But for anything but the simplest projects there's usually a few extra steps that you'll need to get up and running. You need to write this shit down, preferably in your project's README, or you will forget. Even if you remember all these steps, your friends or colleagues will get stuck if they're not available.
You want to document all the instructions that someone needs to do to start running your project, with as much of it being explicit line of shell code as possible. Someone, who already has Python setup, should be able to clone your project onto their laptop with Git, follow your instructions, and then be able to run your Django app. The kind of extra things that you should document are:
Documenting the project setup isn't so important for small and simple projects, but it's also really easy to do (see script above). As your project becomes more complicated, the need to have replicable, explicit setup instructions becomes vital. If you do not maintain these instructions, then it will cost your hours of work when you forget to perform a vital step and your app doesn't work.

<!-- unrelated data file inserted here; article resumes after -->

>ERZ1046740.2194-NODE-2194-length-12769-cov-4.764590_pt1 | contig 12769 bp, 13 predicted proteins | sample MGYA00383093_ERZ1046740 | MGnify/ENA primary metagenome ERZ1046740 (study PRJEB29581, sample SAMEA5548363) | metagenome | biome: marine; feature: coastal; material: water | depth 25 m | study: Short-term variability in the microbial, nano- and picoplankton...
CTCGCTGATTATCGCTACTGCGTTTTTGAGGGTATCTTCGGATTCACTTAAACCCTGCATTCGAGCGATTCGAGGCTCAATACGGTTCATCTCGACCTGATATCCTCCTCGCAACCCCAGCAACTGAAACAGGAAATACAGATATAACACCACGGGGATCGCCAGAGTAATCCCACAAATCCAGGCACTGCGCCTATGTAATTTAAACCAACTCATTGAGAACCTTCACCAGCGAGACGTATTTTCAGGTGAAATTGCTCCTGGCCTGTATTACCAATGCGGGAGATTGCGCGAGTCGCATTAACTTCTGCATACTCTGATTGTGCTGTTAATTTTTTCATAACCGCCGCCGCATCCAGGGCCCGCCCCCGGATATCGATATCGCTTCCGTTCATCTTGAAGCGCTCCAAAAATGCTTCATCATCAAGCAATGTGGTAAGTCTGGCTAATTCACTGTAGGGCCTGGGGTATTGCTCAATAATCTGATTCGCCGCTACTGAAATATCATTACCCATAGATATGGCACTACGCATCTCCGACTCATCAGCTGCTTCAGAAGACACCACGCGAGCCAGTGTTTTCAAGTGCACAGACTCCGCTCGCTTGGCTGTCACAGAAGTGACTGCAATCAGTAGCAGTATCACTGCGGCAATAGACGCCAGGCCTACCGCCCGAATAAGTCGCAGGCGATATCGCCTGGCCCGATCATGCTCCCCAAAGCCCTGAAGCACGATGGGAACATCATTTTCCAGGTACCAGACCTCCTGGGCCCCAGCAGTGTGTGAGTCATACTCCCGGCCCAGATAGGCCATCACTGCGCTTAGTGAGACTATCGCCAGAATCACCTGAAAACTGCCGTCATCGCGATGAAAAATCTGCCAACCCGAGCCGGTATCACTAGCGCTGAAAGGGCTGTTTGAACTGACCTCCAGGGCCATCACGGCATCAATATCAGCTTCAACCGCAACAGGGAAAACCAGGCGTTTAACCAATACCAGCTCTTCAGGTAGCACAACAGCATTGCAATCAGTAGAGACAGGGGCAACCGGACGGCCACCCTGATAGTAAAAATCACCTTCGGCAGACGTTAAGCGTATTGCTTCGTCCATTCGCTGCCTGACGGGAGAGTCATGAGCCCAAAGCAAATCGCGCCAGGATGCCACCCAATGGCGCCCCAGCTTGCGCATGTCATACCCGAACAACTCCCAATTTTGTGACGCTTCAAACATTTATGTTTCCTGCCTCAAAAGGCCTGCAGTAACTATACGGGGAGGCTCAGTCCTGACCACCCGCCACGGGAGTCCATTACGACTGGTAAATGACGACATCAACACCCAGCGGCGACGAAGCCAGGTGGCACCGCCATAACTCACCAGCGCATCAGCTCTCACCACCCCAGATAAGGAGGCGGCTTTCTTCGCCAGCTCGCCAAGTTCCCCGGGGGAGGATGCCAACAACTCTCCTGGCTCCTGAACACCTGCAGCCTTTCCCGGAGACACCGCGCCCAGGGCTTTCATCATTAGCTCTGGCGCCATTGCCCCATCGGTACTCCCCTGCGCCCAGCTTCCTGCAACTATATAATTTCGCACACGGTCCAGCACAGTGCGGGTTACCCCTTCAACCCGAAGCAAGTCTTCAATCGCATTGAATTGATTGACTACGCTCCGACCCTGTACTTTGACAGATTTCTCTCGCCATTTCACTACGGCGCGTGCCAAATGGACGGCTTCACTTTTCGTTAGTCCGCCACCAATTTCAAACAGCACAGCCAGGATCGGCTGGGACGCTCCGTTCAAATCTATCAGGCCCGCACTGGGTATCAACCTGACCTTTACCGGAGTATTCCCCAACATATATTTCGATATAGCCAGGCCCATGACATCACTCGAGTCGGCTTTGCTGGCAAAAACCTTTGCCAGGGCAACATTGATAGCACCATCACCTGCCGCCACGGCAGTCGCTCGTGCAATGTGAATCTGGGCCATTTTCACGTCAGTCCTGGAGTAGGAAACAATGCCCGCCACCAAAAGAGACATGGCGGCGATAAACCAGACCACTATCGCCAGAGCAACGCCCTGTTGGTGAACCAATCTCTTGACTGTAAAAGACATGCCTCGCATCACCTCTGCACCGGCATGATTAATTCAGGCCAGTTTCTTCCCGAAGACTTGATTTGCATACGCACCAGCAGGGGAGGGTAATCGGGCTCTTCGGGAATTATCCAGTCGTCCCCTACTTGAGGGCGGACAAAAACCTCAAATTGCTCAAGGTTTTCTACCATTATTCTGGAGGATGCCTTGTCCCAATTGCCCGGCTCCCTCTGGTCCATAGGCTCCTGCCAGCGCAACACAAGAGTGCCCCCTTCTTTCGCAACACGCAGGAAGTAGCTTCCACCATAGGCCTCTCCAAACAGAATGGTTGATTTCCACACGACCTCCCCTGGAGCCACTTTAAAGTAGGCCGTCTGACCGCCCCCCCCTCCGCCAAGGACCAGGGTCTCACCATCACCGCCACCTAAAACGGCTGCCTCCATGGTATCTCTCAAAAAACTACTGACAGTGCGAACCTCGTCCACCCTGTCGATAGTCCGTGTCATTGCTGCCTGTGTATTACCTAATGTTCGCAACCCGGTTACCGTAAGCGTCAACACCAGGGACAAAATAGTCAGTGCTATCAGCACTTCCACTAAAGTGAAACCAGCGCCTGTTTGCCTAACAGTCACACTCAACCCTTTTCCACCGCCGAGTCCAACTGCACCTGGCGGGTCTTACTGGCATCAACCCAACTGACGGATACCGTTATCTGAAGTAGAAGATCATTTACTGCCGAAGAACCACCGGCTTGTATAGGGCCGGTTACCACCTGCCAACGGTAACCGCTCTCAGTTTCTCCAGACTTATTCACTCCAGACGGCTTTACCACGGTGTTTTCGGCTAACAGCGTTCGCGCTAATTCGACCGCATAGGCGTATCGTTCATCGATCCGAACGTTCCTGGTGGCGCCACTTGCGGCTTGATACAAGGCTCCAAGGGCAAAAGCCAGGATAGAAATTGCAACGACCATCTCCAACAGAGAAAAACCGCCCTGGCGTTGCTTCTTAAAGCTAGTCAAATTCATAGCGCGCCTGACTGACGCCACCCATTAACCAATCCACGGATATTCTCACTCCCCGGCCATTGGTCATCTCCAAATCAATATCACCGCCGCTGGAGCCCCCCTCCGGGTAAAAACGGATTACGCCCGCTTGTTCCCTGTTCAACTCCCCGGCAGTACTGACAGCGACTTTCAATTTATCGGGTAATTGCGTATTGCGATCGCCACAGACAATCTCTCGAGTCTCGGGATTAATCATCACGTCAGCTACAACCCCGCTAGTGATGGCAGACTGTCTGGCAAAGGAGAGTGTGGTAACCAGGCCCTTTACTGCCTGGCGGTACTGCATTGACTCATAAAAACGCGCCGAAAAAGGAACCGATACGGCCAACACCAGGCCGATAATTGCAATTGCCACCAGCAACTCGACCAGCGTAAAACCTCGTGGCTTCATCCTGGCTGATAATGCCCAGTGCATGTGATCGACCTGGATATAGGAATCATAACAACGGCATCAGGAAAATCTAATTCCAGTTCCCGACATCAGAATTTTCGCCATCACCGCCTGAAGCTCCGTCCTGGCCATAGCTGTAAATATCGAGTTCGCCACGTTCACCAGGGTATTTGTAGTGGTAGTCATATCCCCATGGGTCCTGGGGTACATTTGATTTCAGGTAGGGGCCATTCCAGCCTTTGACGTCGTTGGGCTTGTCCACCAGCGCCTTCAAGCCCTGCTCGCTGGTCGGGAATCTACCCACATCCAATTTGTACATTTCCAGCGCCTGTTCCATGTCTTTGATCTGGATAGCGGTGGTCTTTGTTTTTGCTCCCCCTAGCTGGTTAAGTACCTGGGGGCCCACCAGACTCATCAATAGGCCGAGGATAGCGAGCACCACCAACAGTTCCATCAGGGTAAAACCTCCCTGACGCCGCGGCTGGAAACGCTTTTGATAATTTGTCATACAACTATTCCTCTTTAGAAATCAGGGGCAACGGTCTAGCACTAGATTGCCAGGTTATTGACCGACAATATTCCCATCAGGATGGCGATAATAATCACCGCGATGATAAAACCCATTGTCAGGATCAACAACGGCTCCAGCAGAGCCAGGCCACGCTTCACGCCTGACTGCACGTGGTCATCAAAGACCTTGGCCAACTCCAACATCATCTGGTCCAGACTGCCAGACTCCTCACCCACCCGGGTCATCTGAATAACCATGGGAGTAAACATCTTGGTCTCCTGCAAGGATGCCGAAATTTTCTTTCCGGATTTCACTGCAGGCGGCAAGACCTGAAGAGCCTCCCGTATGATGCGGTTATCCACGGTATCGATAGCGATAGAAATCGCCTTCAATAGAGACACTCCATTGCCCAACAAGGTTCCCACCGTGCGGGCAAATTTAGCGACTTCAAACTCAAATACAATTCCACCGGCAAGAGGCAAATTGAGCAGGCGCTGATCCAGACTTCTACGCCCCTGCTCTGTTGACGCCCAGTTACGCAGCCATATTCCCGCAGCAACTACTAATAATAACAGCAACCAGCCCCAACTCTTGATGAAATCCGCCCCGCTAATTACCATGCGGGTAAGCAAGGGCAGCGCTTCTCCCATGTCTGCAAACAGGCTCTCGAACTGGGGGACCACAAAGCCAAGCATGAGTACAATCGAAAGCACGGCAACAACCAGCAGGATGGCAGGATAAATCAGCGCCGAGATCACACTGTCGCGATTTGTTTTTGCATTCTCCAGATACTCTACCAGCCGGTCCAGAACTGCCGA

I've written before on how to write a nice README, which you might find useful. It's a little over the top for the purposes of just making your project portable and reproducible, but it should give you a general idea of what to cover.
Your project should only contain source code, plus the minimum files required to run it. It should not not contain:
Some of these files are just clutter, but the SQLite databases and bytecode are particularly important to exclude.
SQLite files are a binary format, which Git does not store easily. Every change to the database causes Git to store a whole new copy. In addition, there's no way to "merge" databases with Git, meaning the data will get regularly overwritten by multiple users.
Python bytecode files, with the
.pyc extension, can cause issues